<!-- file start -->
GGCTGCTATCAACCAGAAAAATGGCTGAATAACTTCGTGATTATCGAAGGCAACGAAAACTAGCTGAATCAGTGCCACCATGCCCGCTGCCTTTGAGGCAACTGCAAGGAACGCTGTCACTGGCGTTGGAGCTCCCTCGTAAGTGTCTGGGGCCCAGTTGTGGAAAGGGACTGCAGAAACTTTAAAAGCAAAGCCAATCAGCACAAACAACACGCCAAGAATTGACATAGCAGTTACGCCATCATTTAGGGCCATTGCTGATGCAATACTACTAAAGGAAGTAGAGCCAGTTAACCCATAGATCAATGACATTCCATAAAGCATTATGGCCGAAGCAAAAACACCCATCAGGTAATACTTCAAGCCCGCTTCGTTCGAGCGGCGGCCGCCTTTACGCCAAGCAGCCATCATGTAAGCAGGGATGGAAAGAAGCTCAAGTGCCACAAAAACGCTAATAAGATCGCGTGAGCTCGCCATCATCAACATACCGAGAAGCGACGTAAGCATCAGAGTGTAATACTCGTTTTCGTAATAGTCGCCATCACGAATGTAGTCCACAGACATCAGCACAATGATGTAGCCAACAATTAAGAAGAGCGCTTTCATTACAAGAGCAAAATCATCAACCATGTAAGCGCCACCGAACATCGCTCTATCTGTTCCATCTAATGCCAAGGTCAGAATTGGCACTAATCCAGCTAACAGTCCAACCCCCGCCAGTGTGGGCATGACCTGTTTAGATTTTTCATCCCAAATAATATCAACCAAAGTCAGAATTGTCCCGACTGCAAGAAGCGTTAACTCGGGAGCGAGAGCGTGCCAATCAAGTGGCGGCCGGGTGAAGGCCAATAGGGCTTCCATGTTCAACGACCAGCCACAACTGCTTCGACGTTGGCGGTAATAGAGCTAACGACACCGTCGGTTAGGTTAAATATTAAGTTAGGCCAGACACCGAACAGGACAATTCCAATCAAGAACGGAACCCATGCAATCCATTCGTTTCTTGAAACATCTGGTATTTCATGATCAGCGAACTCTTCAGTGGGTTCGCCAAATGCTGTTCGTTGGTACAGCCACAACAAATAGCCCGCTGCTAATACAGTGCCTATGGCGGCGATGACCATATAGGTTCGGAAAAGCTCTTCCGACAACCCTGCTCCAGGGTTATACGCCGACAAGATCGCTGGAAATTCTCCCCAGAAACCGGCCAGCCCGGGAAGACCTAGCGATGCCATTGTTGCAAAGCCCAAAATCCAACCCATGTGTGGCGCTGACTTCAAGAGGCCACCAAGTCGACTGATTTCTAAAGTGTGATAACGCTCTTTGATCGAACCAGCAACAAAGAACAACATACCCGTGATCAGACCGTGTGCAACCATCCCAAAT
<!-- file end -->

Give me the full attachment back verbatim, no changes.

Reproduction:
GGCTGCTATCAACCAGAAAAATGGCTGAATAACTTCGTGATTATCGAAGGCAACGAAAACTAGCTGAATCAGTGCCACCATGCCCGCTGCCTTTGAGGCAACTGCAAGGAACGCTGTCACTGGCGTTGGAGCTCCCTCGTAAGTGTCTGGGGCCCAGTTGTGGAAAGGGACTGCAGAAACTTTAAAAGCAAAGCCAATCAGCACAAACAACACGCCAAGAATTGACATAGCAGTTACGCCATCATTTAGGGCCATTGCTGATGCAATACTACTAAAGGAAGTAGAGCCAGTTAACCCATAGATCAATGACATTCCATAAAGCATTATGGCCGAAGCAAAAACACCCATCAGGTAATACTTCAAGCCCGCTTCGTTCGAGCGGCGGCCGCCTTTACGCCAAGCAGCCATCATGTAAGCAGGGATGGAAAGAAGCTCAAGTGCCACAAAAACGCTAATAAGATCGCGTGAGCTCGCCATCATCAACATACCGAGAAGCGACGTAAGCATCAGAGTGTAATACTCGTTTTCGTAATAGTCGCCATCACGAATGTAGTCCACAGACATCAGCACAATGATGTAGCCAACAATTAAGAAGAGCGCTTTCATTACAAGAGCAAAATCATCAACCATGTAAGCGCCACCGAACATCGCTCTATCTGTTCCATCTAATGCCAAGGTCAGAATTGGCACTAATCCAGCTAACAGTCCAACCCCCGCCAGTGTGGGCATGACCTGTTTAGATTTTTCATCCCAAATAATATCAACCAAAGTCAGAATTGTCCCGACTGCAAGAAGCGTTAACTCGGGAGCGAGAGCGTGCCAATCAAGTGGCGGCCGGGTGAAGGCCAATAGGGCTTCCATGTTCAACGACCAGCCACAACTGCTTCGACGTTGGCGGTAATAGAGCTAACGACACCGTCGGTTAGGTTAAATATTAAGTTAGGCCAGACACCGAACAGGACAATTCCAATCAAGAACGGAACCCATGCAATCCATTCGTTTCTTGAAACATCTGGTATTTCATGATCAGCGAACTCTTCAGTGGGTTCGCCAAATGCTGTTCGTTGGTACAGCCACAACAAATAGCCCGCTGCTAATACAGTGCCTATGGCGGCGATGACCATATAGGTTCGGAAAAGCTCTTCCGACAACCCTGCTCCAGGGTTATACGCCGACAAGATCGCTGGAAATTCTCCCCAGAAACCGGCCAGCCCGGGAAGACCTAGCGATGCCATTGTTGCAAAGCCCAAAATCCAACCCATGTGTGGCGCTGACTTCAAGAGGCCACCAAGTCGACTGATTTCTAAAGTGTGATAACGCTCTTTGATCGAACCAGCAACAAAGAACAACATACCCGTGATCAGACCGTGTGCAACCATCCCAAAT